Congregations in many evangelical churches sing a hymn composed by C.T. Studd titled, “Only One Life.” The chorus includes this line:
Only one life,’ twill soon be past,
Only what’s done for Christ will last.
This hymn is typically sung at the end of a sermon on personal evangelism. The text for the sermon is usually I Cor 3:11-13:
For no man can lay a foundation other than the one which is laid, which is Jesus Christ. Now if any man builds on the foundation with gold, silver, precious stones, wood, hay, straw, each man’s work will become evident; for the day will show it because it is to be revealed with fire, and the fire itself will test the quality of each man’s work.
The sermon’s message is clear: personal witnessing is the most important activity of your life and everything else you do pales in comparison. Therefore, if you don’t want to waste your life, start witnessing and getting as many people as you can into the Kingdom. That is what will make your life worthwhile.
A pastor who engages in evangelism and discipling can immediately justify the eternal worth of his life’s work (it’s usually a “his”). The Biblical principle that is presumably invoked is that those engaged in ministry are doing God’s work. How common is it that a young person says, “I don’t want to waste my life. I’ll go to seminary to train for a job that will allow me to do God’s work full time”? But, what about the rest of us, who have “worldly” jobs that consume eight or more hours of our day engaged in activities that have nothing obvious to do with the Kingdom of God? Are we truly wasting our lives? An answer in the affirmative lurks like a demon below the surface. Even if we share the gospel with people on a routine basis while on the job (something that is rare, indeed!), the vast majority of our time is consumed doing something other than God’s work. The typical congregant, listening to an “only what’s done for Christ will last” sermon is bound to accept a large amount of guilt, but is not likely to change his or her life.
As if psychologically stifling guilt were not enough, there are other serious problems stemming from the “only what’s done for Christ” approach to life as we generally understand it. Many Christians deal with the guilt by giving money to those who are engaged in God’s work, and the more money we earn, the better! But let’s tell the truth: does high income actually translate into a high level of support for Christian workers? Surveys indicate that more than 50% of Christians donate little or nothing to their church’s ministries and, on average, Christian giving hovers around 3% of income, falling rather far short of the proverbial tithe of 10%. Not only does our work lack intrinsic worth, but we are largely unsuccessful at rescuing it’s worth by sacrificial giving for the sake of the Kingdom.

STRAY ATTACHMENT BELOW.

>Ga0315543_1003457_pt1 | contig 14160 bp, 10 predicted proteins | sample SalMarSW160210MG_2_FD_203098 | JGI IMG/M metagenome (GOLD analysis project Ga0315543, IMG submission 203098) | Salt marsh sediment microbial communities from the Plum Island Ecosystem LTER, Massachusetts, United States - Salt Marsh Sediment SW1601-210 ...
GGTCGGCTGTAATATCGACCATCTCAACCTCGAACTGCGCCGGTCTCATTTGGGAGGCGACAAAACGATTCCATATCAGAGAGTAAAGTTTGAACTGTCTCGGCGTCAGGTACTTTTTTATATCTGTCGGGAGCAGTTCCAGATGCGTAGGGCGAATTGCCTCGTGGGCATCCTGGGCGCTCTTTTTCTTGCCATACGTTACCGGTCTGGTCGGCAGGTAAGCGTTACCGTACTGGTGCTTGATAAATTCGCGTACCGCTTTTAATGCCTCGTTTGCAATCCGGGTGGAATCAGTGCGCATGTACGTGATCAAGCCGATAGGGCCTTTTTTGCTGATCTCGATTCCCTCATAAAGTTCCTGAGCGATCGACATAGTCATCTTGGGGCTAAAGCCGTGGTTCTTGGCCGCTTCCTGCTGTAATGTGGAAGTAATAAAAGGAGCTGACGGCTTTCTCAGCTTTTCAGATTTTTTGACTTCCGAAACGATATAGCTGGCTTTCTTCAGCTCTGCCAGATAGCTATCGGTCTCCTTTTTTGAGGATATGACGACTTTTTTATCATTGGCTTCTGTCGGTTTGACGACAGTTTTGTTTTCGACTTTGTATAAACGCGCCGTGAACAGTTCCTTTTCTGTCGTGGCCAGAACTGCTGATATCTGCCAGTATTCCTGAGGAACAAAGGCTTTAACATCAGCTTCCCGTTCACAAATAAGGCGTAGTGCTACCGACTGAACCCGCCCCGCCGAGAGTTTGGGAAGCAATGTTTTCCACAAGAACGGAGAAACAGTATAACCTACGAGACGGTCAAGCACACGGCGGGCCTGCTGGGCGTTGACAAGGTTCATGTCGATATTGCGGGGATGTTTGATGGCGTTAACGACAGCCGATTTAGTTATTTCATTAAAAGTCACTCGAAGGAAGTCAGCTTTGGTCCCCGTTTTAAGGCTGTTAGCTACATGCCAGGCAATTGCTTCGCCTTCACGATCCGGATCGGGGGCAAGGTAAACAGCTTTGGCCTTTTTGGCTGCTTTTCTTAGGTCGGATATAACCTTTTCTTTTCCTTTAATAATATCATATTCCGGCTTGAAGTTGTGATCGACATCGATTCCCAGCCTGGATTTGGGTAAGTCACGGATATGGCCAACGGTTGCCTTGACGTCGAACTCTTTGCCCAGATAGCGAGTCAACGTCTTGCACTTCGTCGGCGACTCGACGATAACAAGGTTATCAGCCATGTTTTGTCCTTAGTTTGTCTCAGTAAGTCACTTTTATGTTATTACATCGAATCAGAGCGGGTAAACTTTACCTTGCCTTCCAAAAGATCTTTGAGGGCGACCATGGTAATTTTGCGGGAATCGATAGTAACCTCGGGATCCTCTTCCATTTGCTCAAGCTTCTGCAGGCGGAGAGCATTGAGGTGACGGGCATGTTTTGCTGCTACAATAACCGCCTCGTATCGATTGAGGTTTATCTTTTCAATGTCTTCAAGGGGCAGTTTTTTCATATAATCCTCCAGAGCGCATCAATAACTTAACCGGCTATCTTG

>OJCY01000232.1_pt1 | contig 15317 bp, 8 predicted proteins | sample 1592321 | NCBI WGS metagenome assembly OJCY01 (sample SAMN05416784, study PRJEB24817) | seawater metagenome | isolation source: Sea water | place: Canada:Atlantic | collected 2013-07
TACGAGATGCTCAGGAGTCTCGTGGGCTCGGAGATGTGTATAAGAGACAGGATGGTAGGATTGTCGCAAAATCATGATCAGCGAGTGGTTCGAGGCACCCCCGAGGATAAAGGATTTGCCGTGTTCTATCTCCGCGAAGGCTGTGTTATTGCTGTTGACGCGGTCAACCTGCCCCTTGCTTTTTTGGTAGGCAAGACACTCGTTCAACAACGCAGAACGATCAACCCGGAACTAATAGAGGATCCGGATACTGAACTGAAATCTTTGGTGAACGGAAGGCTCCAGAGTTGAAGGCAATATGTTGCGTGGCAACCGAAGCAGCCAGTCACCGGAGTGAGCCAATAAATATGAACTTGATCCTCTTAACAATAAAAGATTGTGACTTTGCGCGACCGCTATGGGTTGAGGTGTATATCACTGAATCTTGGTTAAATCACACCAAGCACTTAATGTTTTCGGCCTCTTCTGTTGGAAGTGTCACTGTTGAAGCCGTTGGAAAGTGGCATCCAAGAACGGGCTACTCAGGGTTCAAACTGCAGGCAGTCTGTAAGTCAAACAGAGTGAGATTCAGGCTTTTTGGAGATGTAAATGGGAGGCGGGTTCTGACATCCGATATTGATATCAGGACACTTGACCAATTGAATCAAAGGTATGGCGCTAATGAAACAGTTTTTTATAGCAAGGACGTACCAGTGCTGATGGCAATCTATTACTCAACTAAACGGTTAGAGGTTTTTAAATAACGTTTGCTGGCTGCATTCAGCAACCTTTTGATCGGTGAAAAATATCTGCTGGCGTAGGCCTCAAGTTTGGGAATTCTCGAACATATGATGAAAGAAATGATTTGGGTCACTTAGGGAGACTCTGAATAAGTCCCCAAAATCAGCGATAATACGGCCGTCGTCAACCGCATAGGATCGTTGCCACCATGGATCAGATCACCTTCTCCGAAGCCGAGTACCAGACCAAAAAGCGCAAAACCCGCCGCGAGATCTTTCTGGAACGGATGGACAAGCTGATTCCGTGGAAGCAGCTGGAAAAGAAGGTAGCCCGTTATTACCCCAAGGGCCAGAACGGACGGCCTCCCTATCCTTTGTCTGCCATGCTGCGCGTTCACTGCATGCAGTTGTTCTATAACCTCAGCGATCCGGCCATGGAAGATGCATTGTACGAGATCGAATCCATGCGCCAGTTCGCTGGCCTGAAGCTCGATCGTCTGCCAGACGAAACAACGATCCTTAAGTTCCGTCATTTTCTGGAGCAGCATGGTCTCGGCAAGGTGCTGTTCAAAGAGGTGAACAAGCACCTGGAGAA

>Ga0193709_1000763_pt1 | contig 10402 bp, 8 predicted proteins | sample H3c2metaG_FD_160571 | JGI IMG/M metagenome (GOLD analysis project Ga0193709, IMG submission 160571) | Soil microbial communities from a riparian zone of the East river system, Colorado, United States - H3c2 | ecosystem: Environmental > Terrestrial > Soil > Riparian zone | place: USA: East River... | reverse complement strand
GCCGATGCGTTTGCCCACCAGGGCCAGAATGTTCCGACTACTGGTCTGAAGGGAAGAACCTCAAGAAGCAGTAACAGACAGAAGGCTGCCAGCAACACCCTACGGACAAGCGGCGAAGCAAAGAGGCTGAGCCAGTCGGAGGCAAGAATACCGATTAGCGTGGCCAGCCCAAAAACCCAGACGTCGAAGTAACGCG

There is yet another consequence of the “only what’s done for Christ” sermon that is rather serious, partly because it is so subtle. We think that, if we’re not engaged in God’s work, our jobs are worthless in an eternal sense. “It won’t last” means that whatever we accomplish in our jobs will be burned up in the end, so from an eternal standpoint, our jobs make no real or permanent difference. Being fully convinced of this perspective precludes any attempt at discerning whether or not our jobs might actually be God’s work. We are robbed, thereby, of the possibility that God is actually interested in what we do from day to day, with consequences that are far reaching. Those Christians inclined to pray at all find it easy to justify supporting a pastor’s sermon preparation in prayer, but praying for a mom who must grocery-shop for the family at the same frequency that a pastor delivers a sermon seems like a waste. Surely, God is far more interested in this week’s sermon that the food that mom picks up at the store.
Swirling around this whole problem is the sacred-secular dualism. We have cleverly, and to our near destruction, partitioned life into the sacred and secular, when God makes no such division. Consequently, we see God’s work as being distinct from all other work: only what’s done for Christ will last, and the rest is an utter waste of time.1 Since most of us are not missionaries or pastors, engaged full time in God’s work, then, by definition, most of us are wasting our lives as we trudge off to work every day to jobs that don’t hold a lot of meaning for ourselves, God, or the future. If this is true, then millions upon millions of Christians need to quit their jobs and becoming full-time Christian workers.
There is an alternative, though. We could decide that the whole construct is wrong-headed and contrary to Scripture, and then figure out a truly Biblical understanding of God’s work.
1 If you have any lingering doubts about the fact that we divide work into God’s work and other work, then consider this. Who has the more important job? Is it the man who lives in a foreign country whose sole mission in life is to plant churches amongst a people who would otherwise have no hope of hearing the gospel? Or is it a school teacher in the United States? The knee jerk response would be, of course, the former. Let’s put the problem in stronger relief. A young person comes to you and says, “I really want to do God’s work.” Would not the general recommendation be that this person check into seminaries or do an internship in a church ministry? Who amongst us would suggest that, if he really wants to do God’s work, he should become a garbage collector?